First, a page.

During the beta test for BioWare's Star Wars: The Old Republic players with high-end PCs enjoyed stunning high resolution graphics. Now that the game has launched those sexy textures have mostly disappeared. What gives?
Take a look at the image I've posted here. On the left is my Bounty Hunter as he appears in cut scenes in The Old Republic. His cybernetic implants are well-defined, the details on his armor are crystal clear. The rest of the time he appears as he does on the right muddied, blurry, and plain, despite having the graphics settings completely maxxed out.
Since launch players in the Star Wars: The Old Republic forums have been actively wondering why their high resolution textures were taken away. Now there is an answer.
The answer came by way of a lengthy forum response posted by senior online community manager Stephen Reid.
During development and testing of The Old Republic, our priorities were to ensure the game looked great and performed well. In testing, we discovered that using our 'maximum resolution' textures on in-game characters during normal gameplay could cause severe performance issues, even on powerful PCs.
Reid went on to describe an issue that's plagued massively-multiplayer online games since the early days of EverQuest: Developers have no real control over the amount of characters appearing on screen.
When the EverQuest: The Shadows of Luclin expansion launched in 2001, it bought with it a new graphics engine with new character models that were quite taxing on the average system at the time. Since many players couldn't handle a large number of high-polygon, high resolution-textured characters at once, developer Sony Online Entertainment provided the option to only enable the newer character models for certain races in the game, thus lightening the load for less powerful PCs.
It's an issue similar to what BioWare faced with Star Wars: The Old Republic, only BioWare went with a different solution: They took the high resolution textures away. Though players are currently able to choose between low, medium, and high texture settings (BioWare is calling this a user interface bug), none of the settings will bring back those high resolution textures to standard gameplay. That's because the way textures are delivered in standard gameplay has been changed to a process called a "Texture Atlas". Reid explains:
When a character in the game is 'seen' by another character - ie, gets close to your field of view - the client has to 'draw' that character for you to see. As the character is 'drawn' for you there are a number of what are known as 'draw calls' where the client pulls information from the repository it has on your hard disk, including textures, and then renders the character. Every draw call that is made is a demand on your PC, so keeping that number of draw calls low per character is important. With our 'maximum resolution' textures a large number of draw calls are made per character, but that wasn't practical for normal gameplay, especially when a large number of characters were in one place; the number of draw calls made on your client would multiply very quickly. The solution was to 'texture atlas' - essentially to put a number of smaller textures together into one larger texture. This reduces the number of draw calls dramatically and allows the client to render characters quicker, which improves performance dramatically.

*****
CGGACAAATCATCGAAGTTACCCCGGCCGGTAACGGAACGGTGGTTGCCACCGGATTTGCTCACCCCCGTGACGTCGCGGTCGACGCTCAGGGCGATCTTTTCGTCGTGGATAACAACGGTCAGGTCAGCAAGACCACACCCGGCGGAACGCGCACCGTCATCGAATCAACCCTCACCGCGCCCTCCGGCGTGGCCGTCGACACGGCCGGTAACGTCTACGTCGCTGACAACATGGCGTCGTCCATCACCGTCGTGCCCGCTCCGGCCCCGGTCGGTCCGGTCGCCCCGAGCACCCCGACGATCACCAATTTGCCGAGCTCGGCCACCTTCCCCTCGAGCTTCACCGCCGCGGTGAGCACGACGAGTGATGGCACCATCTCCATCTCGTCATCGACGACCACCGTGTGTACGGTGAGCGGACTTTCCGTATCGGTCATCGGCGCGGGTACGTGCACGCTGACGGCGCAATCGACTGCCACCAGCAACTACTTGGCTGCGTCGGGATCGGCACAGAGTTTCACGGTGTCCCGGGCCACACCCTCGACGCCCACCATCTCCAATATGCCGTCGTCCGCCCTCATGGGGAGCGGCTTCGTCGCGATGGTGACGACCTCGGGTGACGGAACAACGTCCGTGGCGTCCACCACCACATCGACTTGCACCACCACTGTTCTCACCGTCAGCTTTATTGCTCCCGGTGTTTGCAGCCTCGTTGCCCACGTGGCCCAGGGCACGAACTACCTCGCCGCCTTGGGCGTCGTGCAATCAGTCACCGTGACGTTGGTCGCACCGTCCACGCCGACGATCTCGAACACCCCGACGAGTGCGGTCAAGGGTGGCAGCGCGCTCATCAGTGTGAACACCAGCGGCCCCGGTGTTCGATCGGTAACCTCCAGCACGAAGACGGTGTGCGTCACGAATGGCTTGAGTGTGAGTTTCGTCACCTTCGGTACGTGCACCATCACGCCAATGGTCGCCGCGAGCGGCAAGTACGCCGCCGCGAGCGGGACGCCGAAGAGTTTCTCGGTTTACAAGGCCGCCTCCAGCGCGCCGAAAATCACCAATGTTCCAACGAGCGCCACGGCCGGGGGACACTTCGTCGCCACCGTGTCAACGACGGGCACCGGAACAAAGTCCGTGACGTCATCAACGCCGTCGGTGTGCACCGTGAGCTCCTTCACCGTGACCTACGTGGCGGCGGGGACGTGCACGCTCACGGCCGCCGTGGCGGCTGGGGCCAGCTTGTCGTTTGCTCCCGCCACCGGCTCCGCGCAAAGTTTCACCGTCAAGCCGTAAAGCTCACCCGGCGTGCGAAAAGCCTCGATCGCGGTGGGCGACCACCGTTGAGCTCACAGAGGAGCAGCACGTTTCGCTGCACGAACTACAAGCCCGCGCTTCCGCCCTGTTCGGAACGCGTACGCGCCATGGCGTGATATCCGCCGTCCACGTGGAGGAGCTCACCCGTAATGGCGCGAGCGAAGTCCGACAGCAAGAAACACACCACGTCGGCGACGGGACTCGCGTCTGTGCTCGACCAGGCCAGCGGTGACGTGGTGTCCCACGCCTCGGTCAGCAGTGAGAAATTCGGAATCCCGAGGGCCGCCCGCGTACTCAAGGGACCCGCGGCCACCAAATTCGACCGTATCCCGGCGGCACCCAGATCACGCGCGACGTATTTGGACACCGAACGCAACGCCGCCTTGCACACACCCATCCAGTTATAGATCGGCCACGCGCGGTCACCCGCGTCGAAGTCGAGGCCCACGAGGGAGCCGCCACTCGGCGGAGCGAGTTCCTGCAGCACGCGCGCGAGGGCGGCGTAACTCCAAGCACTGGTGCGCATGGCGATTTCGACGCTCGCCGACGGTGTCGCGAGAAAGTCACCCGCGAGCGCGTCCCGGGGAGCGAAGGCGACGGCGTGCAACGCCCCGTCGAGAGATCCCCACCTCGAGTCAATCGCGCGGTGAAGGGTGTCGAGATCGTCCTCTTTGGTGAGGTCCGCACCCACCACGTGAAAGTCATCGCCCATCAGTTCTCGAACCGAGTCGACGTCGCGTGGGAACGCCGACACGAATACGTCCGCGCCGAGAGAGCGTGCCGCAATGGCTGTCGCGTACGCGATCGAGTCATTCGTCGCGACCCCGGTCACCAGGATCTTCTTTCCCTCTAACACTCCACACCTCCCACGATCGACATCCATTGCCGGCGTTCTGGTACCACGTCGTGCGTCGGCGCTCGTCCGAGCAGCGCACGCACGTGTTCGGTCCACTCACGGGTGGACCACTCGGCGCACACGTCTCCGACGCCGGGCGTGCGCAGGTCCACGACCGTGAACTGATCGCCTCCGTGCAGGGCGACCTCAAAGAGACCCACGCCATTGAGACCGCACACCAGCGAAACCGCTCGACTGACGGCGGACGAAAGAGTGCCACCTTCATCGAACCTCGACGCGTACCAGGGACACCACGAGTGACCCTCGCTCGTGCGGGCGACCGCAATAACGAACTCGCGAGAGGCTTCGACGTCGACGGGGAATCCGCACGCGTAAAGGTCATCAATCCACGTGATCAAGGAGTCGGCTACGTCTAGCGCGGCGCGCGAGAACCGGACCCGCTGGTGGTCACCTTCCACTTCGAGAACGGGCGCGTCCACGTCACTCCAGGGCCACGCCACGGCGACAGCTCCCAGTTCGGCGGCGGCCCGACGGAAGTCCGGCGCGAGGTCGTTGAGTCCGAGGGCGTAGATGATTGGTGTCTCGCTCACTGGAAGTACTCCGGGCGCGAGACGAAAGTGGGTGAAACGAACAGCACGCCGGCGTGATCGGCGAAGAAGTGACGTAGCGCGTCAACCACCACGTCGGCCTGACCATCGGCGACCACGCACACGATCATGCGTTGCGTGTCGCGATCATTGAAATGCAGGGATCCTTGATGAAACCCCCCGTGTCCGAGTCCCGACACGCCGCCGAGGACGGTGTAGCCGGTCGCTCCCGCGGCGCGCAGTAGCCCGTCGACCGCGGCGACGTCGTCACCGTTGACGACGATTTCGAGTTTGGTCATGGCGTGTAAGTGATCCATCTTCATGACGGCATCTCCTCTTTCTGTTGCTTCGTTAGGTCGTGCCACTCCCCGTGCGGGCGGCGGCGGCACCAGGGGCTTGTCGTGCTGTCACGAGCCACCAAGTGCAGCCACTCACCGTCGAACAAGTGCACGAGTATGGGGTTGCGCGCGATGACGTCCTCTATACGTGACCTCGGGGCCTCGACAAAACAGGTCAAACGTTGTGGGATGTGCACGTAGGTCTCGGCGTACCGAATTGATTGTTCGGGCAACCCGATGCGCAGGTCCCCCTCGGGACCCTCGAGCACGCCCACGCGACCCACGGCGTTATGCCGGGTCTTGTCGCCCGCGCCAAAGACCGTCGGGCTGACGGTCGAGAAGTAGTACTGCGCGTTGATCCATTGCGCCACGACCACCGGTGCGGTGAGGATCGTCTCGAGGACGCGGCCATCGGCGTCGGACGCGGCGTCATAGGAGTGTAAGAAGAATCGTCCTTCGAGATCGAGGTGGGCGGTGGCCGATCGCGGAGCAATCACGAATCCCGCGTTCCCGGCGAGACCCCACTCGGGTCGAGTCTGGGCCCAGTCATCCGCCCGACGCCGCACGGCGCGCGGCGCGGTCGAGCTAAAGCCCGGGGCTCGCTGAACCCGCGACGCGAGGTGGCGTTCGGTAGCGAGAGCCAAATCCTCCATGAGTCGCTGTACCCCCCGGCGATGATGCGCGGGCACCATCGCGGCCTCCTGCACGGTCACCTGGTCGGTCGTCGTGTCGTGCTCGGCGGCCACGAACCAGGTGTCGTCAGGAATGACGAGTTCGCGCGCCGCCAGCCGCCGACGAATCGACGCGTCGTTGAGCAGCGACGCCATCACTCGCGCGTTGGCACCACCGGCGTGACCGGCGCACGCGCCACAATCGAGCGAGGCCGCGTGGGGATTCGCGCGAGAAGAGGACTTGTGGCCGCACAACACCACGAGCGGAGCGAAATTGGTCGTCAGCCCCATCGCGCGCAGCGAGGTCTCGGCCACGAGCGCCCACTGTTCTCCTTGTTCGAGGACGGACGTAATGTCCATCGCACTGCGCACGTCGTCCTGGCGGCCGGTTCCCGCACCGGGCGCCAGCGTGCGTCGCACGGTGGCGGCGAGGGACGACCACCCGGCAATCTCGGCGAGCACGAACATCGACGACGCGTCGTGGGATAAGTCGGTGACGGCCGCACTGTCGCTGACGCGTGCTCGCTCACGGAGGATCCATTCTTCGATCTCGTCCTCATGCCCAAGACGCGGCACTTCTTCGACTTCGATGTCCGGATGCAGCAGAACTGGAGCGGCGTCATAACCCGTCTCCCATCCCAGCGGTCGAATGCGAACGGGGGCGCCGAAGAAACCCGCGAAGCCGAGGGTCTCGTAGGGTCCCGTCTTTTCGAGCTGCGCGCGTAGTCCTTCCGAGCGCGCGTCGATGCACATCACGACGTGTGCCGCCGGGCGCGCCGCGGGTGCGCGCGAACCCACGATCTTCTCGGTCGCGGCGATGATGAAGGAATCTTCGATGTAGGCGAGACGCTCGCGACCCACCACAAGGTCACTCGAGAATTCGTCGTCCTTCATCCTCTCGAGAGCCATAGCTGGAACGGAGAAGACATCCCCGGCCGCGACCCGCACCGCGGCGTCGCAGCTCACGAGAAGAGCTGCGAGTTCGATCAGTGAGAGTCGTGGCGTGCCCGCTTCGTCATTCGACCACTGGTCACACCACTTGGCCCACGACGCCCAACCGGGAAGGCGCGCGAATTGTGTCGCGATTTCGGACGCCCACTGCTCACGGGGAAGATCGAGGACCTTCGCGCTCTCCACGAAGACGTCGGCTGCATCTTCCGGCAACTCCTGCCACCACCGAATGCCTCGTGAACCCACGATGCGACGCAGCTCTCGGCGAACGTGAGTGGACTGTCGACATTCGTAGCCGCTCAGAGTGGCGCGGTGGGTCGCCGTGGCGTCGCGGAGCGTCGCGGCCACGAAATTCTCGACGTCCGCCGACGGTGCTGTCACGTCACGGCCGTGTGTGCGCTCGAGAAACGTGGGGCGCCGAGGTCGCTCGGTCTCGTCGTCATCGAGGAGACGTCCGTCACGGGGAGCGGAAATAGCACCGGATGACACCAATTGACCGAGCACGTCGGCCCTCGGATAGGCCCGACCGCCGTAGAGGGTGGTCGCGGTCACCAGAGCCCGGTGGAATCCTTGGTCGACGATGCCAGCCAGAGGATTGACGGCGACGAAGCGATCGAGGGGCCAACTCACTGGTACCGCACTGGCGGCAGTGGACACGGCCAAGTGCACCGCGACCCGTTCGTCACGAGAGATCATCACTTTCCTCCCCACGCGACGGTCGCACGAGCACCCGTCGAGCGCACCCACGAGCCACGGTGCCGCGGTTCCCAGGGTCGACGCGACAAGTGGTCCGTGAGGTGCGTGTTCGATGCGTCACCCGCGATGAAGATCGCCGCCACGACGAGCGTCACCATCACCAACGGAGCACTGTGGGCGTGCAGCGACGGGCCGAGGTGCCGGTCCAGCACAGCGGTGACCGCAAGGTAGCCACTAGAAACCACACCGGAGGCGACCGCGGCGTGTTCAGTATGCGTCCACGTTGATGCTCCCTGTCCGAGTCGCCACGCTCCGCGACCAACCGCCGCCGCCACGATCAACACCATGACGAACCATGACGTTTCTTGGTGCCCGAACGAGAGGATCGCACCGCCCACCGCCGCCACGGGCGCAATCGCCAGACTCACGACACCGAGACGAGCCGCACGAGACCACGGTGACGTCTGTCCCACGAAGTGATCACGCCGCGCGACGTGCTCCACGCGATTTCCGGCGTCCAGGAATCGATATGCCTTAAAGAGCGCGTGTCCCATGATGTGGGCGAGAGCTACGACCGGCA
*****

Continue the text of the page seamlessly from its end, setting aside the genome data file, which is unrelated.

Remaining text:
Rather than scrap the high resolution textures altogether, developers limited them to the portions of the game in which the number of characters on screen at any moment could be controlled; cinematic cut scenes and dialog sessions.
The screenshots at the top of this article were achieved by clicking on the holocommunicator in my character's ship, a trick that briefly tricks the game into thinking a cinematic conversation is starting.
With such a striking difference between the two rendering modes, it's no wonder that players in possession of high-powered computers feel as if they've been tricked by BioWare. I certainly wasn't expecting such a drastic change to occur between beta and launch. To the developer's credit the solution they've come up with is elegant, but the implementation of the fix should have been more transparent to players than it was. In his post Reid explained that the decision was made for the sake of the enjoyment of all players, the team opting to make the game work for as many people as possible rather than potentially break things for the sake of high-spec PC owners.
But don't worry, my performance-hungry brethren. BioWare has heard your cries, and while it won't come quick or easy the development team is exploring options to increase the fidelity of the main game.
Until that day, may all your screenshots be captured during cinematic cut scenes.
Official High Resolution Textures Post [Star Wars: The Old Republic Forums]